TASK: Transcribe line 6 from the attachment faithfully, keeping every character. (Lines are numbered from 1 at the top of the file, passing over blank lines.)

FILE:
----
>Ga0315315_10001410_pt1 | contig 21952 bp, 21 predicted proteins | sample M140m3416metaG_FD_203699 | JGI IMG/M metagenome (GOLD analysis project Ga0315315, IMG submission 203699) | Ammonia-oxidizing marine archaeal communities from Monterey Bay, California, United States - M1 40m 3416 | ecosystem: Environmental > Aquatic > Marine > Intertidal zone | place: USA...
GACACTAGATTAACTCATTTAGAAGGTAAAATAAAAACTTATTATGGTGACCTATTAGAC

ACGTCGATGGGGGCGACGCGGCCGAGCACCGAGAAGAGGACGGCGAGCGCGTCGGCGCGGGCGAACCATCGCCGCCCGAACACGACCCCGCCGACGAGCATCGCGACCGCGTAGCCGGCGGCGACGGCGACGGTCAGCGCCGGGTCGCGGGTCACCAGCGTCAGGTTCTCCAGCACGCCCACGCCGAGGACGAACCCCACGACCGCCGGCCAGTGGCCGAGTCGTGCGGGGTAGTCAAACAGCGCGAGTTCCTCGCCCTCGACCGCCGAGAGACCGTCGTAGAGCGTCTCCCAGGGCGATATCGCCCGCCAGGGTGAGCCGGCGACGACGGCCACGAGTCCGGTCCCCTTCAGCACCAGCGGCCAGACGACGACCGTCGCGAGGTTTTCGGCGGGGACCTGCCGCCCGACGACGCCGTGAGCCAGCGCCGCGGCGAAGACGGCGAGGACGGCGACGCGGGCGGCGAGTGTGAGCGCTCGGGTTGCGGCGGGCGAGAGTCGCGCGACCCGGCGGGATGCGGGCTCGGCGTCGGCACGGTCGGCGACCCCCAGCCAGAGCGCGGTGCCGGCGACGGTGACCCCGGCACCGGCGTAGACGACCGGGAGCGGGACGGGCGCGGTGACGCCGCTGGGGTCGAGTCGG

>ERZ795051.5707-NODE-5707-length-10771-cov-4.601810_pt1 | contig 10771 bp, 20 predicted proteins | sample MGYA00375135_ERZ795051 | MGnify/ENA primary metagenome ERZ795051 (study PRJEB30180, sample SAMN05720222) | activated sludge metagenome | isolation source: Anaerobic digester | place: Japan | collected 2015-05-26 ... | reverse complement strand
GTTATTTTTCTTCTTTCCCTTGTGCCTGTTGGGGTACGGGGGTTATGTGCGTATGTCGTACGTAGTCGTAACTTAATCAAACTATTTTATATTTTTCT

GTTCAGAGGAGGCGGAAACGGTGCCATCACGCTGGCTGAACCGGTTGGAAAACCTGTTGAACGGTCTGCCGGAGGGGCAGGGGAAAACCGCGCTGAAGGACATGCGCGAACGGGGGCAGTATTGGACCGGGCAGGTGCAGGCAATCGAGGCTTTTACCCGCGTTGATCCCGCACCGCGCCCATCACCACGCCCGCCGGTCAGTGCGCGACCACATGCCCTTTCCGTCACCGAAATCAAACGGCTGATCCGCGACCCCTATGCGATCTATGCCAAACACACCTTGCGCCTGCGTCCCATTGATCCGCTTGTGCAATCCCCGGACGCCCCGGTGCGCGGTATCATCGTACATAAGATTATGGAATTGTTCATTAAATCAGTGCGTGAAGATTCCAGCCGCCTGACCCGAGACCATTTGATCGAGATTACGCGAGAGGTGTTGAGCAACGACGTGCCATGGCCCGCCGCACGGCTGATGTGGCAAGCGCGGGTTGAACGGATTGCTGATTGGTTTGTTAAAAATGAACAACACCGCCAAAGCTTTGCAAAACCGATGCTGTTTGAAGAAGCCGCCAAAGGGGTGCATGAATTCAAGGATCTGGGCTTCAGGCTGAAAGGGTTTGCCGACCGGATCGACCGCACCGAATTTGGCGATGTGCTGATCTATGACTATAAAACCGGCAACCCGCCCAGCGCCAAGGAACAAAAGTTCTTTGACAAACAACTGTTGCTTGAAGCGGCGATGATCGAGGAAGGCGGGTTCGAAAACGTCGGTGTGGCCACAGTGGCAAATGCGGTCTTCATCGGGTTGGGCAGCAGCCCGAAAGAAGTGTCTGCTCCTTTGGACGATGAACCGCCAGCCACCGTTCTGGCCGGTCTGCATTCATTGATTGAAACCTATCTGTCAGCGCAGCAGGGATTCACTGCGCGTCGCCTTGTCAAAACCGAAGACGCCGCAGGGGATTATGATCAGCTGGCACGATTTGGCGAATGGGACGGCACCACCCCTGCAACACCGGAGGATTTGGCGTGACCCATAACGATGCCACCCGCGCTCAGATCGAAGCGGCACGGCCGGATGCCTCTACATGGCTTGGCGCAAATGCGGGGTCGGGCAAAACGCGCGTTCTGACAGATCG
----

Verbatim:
GTTCAGAGGAGGCGGAAACGGTGCCATCACGCTGGCTGAACCGGTTGGAAAACCTGTTGAACGGTCTGCCGGAGGGGCAGGGGAAAACCGCGCTGAAGGACATGCGCGAACGGGGGCAGTATTGGACCGGGCAGGTGCAGGCAATCGAGGCTTTTACCCGCGTTGATCCCGCACCGCGCCCATCACCACGCCCGCCGGTCAGTGCGCGACCACATGCCCTTTCCGTCACCGAAATCAAACGGCTGATCCGCGACCCCTATGCGATCTATGCCAAACACACCTTGCGCCTGCGTCCCATTGATCCGCTTGTGCAATCCCCGGACGCCCCGGTGCGCGGTATCATCGTACATAAGATTATGGAATTGTTCATTAAATCAGTGCGTGAAGATTCCAGCCGCCTGACCCGAGACCATTTGATCGAGATTACGCGAGAGGTGTTGAGCAACGACGTGCCATGGCCCGCCGCACGGCTGATGTGGCAAGCGCGGGTTGAACGGATTGCTGATTGGTTTGTTAAAAATGAACAACACCGCCAAAGCTTTGCAAAACCGATGCTGTTTGAAGAAGCCGCCAAAGGGGTGCATGAATTCAAGGATCTGGGCTTCAGGCTGAAAGGGTTTGCCGACCGGATCGACCGCACCGAATTTGGCGATGTGCTGATCTATGACTATAAAACCGGCAACCCGCCCAGCGCCAAGGAACAAAAGTTCTTTGACAAACAACTGTTGCTTGAAGCGGCGATGATCGAGGAAGGCGGGTTCGAAAACGTCGGTGTGGCCACAGTGGCAAATGCGGTCTTCATCGGGTTGGGCAGCAGCCCGAAAGAAGTGTCTGCTCCTTTGGACGATGAACCGCCAGCCACCGTTCTGGCCGGTCTGCATTCATTGATTGAAACCTATCTGTCAGCGCAGCAGGGATTCACTGCGCGTCGCCTTGTCAAAACCGAAGACGCCGCAGGGGATTATGATCAGCTGGCACGATTTGGCGAATGGGACGGCACCACCCCTGCAACACCGGAGGATTTGGCGTGACCCATAACGATGCCACCCGCGCTCAGATCGAAGCGGCACGGCCGGATGCCTCTACATGGCTTGGCGCAAATGCGGGGTCGGGCAAAACGCGCGTTCTGACAGATCG